Arie Abo speaks to Amanda Jasi about using microorganisms as ‘cell factories’
DAIRY-free alternatives are nothing new, with the likes of almond, rice, and soymilk stocking store shelves, as well as non-dairy cheese and yogurt. But imagine if it were possible to buy products that are not just dairy-free, but entirely cow-free.
The minds behind ImaginDairy did just that, developing precision fermentation technology to produce alternative milk proteins. Precision fermentation uses microorganisms as “cell factories” to create specific functional ingredients.
We spoke with Arie Abo, Chief Technology Officer at ImaginDairy, to learn more about the company’s milk protein-expression approach, existing bottlenecks and challenges, and the potential future for ImaginDairy’s technology.
Abo explains that there are six major proteins in milk that are important for dairy products, which are the focus of ImaginDairy’s production approach.
“There is no one that we know that produces all of the proteins in a commercial scale or capable of doing it at this stage. So, the approach that we took is to produce one protein at a time…using AI machine learning and wet lab experiments to identify solutions in the organism to produce one of the milk proteins in a commercial scale.”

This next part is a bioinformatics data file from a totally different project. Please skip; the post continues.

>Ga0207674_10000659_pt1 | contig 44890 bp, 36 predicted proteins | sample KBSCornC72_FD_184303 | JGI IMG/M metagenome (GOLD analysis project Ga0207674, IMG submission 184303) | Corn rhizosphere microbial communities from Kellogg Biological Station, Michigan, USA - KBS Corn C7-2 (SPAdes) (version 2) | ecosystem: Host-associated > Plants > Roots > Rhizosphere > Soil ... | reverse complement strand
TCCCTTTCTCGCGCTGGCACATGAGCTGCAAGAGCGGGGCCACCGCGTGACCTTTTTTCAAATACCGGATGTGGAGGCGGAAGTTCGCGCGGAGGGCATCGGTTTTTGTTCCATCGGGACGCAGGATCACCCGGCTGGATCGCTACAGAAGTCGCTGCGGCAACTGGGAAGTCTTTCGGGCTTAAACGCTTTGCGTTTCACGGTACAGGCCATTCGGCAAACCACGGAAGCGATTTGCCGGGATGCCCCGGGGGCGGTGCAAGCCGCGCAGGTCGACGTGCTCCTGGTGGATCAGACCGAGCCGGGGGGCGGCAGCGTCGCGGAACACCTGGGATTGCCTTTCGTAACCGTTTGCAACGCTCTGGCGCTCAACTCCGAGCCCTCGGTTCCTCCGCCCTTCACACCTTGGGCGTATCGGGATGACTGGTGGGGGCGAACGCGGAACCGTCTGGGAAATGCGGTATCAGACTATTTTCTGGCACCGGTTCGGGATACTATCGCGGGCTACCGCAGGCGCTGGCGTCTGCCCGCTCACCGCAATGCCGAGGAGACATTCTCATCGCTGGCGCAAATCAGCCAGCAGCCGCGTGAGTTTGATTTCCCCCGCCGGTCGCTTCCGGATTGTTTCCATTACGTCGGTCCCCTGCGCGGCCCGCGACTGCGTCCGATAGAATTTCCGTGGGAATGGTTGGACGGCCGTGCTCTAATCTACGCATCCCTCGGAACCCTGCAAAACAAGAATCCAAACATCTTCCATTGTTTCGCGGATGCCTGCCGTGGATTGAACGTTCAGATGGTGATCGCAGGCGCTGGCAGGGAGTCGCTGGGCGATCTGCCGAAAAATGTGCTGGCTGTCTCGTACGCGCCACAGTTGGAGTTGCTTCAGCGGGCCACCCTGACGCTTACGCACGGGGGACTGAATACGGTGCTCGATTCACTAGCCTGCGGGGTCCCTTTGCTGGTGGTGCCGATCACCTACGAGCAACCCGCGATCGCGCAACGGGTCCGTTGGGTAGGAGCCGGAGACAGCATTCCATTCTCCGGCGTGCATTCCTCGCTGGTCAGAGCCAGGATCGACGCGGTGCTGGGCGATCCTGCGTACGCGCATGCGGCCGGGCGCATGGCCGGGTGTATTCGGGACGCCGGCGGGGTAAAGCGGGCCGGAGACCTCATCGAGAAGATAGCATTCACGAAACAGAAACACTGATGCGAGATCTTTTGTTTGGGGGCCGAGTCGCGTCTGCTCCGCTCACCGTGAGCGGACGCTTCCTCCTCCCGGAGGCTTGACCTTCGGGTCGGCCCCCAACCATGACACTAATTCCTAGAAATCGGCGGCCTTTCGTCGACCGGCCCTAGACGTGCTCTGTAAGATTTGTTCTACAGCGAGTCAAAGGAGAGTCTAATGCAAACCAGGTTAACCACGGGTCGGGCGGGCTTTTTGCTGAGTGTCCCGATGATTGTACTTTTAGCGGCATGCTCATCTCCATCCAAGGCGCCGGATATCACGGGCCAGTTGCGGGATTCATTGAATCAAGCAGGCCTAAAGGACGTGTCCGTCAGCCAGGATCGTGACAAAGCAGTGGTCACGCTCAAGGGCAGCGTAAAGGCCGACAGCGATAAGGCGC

The process developed by ImaginDairy relies on yeast and fungi to generate the six major milk proteins, Abo says. The gene which encodes the bovine milk protein of interest is inserted into a specific region of the microbial host organism’s genome, enabling it to produce and secrete the milk protein of interest without the cow.
During fermentation, the microorganisms secrete the protein into the surrounding media. In a batch process, after 4–5 days, the biomass is removed using centrifugation and the media is filtered and concentrated to harvest the “milk protein” solution. Calcium, vitamins, and other ingredients can be added to create a final milk product.
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